What is a CT colonography? (Also known as CT colonoscopy, virtual colonography or virtual colonoscopy). A computed tomography colonography (CTC),…Read more
An octreotide scan is a form of somatostatin receptor imaging used to detect neuroendocrine tumours. These tumours, which arise from neuroendocrine hormone secreting cells, are characterised by an overexpression of somatostatin receptors.
The scan uses an isotope of indium, Indium-111, which is bound to pentetreotide to form 111In-pentetreotide, a radiopharmaceutical with a somatostatin analogue that binds to somatostatin receptors. The radiopharmaceutical is actively taken up by the overexpressed somatostatin receptors on neuroendocrine tumours (predominantly type 2 and 5).
Identifying a primary neuroendocrine tumour in the appropriate clinical setting, preoperative staging, restaging and assessment of treatment response.
Examples of tumours that have high overexpression of somatostatin receptors include, but are not limited to:
This study may not be suitable for pregnant women due to the low radiation risk to the both developing foetus and the mother. The benefit versus risk should be discussed with the nuclear medicine specialist.
Given that there is a small amount of radioactivity released for a while after the test, women who are breast-feeding may need to make special preparations after the test to stop breast-feeding for a short time. Similarly, close contact with young children should be avoided for a short time (see below).
The doctor should contact the hospital or radiology practice and check the scanner bed limits if their patient is morbidly obese.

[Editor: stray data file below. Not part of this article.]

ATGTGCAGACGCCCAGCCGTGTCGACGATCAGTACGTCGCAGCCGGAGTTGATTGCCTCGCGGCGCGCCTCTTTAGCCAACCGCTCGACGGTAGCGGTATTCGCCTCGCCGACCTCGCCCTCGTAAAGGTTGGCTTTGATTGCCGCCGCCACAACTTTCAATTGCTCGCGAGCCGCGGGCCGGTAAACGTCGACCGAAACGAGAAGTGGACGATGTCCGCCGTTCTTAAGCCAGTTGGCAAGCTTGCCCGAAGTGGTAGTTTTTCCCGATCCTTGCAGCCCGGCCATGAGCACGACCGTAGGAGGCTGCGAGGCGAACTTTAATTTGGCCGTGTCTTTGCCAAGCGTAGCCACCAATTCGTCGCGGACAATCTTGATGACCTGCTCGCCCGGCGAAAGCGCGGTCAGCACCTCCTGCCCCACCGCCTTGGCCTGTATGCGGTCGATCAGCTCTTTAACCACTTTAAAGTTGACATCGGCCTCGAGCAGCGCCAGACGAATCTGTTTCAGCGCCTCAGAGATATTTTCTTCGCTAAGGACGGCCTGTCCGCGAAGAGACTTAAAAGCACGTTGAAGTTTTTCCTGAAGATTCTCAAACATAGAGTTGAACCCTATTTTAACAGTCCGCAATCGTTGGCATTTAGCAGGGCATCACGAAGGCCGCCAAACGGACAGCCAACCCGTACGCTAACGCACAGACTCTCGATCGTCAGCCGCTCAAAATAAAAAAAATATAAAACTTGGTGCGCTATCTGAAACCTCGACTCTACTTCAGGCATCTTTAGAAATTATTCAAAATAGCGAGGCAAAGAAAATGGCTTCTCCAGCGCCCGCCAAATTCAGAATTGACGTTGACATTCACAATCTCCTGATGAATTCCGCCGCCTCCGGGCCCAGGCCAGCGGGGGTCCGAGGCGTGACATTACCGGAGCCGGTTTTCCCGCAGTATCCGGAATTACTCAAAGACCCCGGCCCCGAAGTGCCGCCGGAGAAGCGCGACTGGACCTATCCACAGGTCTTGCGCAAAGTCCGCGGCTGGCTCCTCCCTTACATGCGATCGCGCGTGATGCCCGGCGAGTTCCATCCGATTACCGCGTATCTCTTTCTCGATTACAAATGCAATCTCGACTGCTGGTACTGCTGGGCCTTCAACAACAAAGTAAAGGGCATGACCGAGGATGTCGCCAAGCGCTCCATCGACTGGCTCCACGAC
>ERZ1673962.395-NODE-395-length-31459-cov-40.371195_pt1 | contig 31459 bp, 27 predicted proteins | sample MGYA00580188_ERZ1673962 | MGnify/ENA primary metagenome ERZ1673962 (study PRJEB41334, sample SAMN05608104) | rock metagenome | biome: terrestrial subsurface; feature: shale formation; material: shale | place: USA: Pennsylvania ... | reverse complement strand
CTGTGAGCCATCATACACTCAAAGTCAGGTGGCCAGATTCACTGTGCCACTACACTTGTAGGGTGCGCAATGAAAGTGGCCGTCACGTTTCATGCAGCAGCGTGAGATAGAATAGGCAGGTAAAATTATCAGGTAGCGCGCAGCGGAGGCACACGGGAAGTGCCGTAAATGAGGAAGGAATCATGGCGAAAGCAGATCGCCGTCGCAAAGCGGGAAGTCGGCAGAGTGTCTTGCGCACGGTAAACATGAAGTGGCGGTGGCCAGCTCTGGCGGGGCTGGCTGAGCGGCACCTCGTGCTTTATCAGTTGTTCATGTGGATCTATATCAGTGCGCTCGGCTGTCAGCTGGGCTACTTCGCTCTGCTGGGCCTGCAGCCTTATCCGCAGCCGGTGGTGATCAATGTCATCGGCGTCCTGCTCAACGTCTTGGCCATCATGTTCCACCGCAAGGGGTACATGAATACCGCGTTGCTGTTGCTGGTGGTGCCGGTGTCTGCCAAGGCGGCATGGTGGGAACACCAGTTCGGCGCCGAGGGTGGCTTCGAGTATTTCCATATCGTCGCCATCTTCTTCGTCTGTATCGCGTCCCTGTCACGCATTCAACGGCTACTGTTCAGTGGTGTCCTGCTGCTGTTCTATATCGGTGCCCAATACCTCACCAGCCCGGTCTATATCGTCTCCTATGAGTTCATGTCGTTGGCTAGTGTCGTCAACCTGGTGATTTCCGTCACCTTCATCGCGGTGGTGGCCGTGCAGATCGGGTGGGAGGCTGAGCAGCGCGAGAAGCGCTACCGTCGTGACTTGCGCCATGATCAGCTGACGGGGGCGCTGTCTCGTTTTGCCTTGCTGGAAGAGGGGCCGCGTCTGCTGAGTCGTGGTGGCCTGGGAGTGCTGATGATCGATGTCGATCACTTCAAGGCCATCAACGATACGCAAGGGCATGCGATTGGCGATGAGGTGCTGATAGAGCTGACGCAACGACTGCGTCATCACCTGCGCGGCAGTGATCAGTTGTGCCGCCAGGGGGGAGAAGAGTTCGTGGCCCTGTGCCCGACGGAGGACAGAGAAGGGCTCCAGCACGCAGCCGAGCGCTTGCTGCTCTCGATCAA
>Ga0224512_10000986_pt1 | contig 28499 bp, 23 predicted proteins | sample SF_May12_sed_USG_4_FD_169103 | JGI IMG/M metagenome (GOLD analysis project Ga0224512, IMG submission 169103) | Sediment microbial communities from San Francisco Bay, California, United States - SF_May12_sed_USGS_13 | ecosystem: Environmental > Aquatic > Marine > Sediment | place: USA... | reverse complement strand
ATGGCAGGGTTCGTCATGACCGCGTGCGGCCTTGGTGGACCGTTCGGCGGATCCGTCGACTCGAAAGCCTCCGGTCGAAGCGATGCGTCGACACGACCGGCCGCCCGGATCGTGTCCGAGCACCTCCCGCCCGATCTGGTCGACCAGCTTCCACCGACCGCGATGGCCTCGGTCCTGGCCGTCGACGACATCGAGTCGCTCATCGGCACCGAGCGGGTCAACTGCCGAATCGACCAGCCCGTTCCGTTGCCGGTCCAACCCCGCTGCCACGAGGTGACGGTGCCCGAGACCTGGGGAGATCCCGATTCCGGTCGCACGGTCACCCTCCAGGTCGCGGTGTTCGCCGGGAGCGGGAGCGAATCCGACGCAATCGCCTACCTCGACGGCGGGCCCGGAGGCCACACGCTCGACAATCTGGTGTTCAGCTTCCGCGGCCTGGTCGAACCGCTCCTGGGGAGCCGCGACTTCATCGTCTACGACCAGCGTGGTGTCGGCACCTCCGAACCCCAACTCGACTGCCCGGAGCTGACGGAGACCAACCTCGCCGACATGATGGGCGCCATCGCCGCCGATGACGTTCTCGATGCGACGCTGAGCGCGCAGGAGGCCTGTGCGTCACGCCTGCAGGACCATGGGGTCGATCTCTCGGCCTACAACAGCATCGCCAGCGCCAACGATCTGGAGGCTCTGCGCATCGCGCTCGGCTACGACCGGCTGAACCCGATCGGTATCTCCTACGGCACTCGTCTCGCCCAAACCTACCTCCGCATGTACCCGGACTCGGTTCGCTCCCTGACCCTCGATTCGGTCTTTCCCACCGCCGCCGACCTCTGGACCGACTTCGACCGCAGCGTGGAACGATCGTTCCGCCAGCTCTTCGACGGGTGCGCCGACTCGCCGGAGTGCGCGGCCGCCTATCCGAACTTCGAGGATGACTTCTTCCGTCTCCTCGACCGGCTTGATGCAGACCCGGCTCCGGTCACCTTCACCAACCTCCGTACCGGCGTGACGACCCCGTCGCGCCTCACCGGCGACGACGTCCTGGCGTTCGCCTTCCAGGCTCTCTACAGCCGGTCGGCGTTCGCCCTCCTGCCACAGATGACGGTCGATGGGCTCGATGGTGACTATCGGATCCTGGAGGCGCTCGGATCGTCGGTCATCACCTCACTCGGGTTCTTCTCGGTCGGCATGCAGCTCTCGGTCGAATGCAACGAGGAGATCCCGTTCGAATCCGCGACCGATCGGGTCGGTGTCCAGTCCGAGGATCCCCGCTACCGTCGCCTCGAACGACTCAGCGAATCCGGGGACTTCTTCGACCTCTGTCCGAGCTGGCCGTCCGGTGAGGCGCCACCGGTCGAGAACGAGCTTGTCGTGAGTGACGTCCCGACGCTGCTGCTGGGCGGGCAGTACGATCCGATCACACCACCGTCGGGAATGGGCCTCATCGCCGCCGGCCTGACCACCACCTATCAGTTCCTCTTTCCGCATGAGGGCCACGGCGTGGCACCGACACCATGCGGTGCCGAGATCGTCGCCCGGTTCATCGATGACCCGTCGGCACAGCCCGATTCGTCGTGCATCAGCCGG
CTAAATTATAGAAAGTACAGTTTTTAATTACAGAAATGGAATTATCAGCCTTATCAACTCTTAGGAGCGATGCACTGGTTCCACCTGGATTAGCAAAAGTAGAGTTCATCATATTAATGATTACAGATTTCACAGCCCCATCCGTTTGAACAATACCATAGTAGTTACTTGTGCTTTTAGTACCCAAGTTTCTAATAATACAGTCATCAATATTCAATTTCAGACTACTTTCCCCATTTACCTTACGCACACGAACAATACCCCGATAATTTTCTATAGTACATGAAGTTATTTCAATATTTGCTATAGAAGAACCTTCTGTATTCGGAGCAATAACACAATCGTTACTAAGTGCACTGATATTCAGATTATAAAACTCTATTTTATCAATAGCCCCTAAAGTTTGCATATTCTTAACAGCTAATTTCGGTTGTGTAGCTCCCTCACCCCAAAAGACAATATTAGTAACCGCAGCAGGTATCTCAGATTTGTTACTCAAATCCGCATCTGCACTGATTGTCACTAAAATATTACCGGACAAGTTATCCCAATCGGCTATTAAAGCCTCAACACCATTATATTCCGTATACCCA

There are no adverse affects from an octreotide scan. The amount of radiation exposure is quite safe and should not result in any short- or long-term hazardous effects.
111In-pentetreotide scan is eliminated from the body predominantly via the kidneys. Patients should be well hydrated before and after the scan. The biological half-life is approximately 6 hours.
If the scan was deemed medically necessary in pregnant and/or breast-feeding patients, hydration is crucial. The patient can express breast milk before the scan to use on the days of the scan. After the scan, milk should be discarded for the next 48 hours. The patient should minimise close contact with the baby and children under the age of 5 years for the next 24 hours. Patients should discuss this with their referring doctor or the nuclear medicine practice where they will have the test. See Nuclear Medicine for further information about the precautions to take with nuclear medicine studies for breast-feeding patients and those in close contact with children.
Other functional imaging includes 68Ga DOTA-Octreotate PET-CT scan and 123I/124I MIBG scan. PET imaging can be particularly useful in aggressive, rapidly-growing tumours that may not be seen on octreotide scanning.
CT and MRI can better delineate the anatomical relationships of any identifiable tumour.
Page last modified on 31/8/2018.
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RANZCR® intends by this statement to exclude liability for any such opinions, advices or information. The content of this publication is not intended as a substitute for medical advice. It is designed to support, not replace, the relationship that exists between a patient and his/her doctor. Some of the tests and procedures included in this publication may not be available at all radiology providers.
RANZCR® recommends that any specific questions regarding any procedure be discussed with a person's family doctor or medical specialist. Whilst every effort is made to ensure the accuracy of the information contained in this publication, RANZCR®, its Board, officers and employees assume no responsibility for its content, use, or interpretation. Each person should rely on their own inquires before making decisions that touch their own interests.